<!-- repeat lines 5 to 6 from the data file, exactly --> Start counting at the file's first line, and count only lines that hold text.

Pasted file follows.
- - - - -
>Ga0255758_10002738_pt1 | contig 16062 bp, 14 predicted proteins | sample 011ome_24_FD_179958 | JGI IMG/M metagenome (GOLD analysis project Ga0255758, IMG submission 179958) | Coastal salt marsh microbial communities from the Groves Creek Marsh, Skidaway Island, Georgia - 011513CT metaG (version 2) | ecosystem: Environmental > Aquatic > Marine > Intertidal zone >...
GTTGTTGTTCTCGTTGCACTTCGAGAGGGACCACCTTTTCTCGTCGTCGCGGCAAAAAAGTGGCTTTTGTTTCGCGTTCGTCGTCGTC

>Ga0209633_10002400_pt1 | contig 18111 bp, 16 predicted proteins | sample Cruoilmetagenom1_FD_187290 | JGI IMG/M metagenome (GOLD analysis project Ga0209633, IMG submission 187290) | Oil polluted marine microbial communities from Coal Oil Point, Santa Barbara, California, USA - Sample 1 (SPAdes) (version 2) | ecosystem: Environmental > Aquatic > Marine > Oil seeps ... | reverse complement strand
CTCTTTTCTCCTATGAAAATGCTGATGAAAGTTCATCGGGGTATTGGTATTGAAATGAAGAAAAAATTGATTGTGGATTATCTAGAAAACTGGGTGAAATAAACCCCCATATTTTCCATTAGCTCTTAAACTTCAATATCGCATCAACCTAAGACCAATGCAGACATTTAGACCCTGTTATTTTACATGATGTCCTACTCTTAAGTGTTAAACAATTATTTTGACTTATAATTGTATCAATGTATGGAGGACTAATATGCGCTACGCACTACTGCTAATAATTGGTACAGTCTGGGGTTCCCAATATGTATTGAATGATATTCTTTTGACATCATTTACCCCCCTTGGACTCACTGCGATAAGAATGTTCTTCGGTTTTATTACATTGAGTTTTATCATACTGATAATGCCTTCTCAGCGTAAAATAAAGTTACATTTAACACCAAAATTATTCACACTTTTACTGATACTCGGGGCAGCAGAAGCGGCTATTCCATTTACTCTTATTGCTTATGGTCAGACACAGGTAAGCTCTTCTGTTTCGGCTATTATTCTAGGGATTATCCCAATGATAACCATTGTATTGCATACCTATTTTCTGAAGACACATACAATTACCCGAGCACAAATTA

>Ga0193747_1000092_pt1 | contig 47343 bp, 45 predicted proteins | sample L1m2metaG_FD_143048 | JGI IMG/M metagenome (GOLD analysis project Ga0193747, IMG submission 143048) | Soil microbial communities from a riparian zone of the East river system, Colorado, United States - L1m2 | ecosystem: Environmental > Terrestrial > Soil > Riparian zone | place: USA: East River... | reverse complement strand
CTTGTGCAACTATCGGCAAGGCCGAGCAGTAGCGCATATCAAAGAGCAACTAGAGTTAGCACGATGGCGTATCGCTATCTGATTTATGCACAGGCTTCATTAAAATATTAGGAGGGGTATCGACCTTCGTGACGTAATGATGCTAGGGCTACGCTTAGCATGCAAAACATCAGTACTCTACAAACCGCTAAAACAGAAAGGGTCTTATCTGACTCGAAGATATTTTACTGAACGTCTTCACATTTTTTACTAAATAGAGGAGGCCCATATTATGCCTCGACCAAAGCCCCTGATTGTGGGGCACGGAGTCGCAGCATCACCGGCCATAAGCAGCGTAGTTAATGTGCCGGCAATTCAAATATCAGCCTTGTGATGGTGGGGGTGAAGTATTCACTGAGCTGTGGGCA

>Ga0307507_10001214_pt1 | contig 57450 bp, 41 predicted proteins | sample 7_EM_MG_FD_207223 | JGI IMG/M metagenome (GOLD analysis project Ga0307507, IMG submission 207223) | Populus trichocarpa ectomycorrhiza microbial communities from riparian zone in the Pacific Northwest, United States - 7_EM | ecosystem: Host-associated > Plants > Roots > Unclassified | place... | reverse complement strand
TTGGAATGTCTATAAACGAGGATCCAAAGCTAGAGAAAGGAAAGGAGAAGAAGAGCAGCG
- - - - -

>Ga0193747_1000092_pt1 | contig 47343 bp, 45 predicted proteins | sample L1m2metaG_FD_143048 | JGI IMG/M metagenome (GOLD analysis project Ga0193747, IMG submission 143048) | Soil microbial communities from a riparian zone of the East river system, Colorado, United States - L1m2 | ecosystem: Environmental > Terrestrial > Soil > Riparian zone | place: USA: East River... | reverse complement strand
CTTGTGCAACTATCGGCAAGGCCGAGCAGTAGCGCATATCAAAGAGCAACTAGAGTTAGCACGATGGCGTATCGCTATCTGATTTATGCACAGGCTTCATTAAAATATTAGGAGGGGTATCGACCTTCGTGACGTAATGATGCTAGGGCTACGCTTAGCATGCAAAACATCAGTACTCTACAAACCGCTAAAACAGAAAGGGTCTTATCTGACTCGAAGATATTTTACTGAACGTCTTCACATTTTTTACTAAATAGAGGAGGCCCATATTATGCCTCGACCAAAGCCCCTGATTGTGGGGCACGGAGTCGCAGCATCACCGGCCATAAGCAGCGTAGTTAATGTGCCGGCAATTCAAATATCAGCCTTGTGATGGTGGGGGTGAAGTATTCACTGAGCTGTGGGCA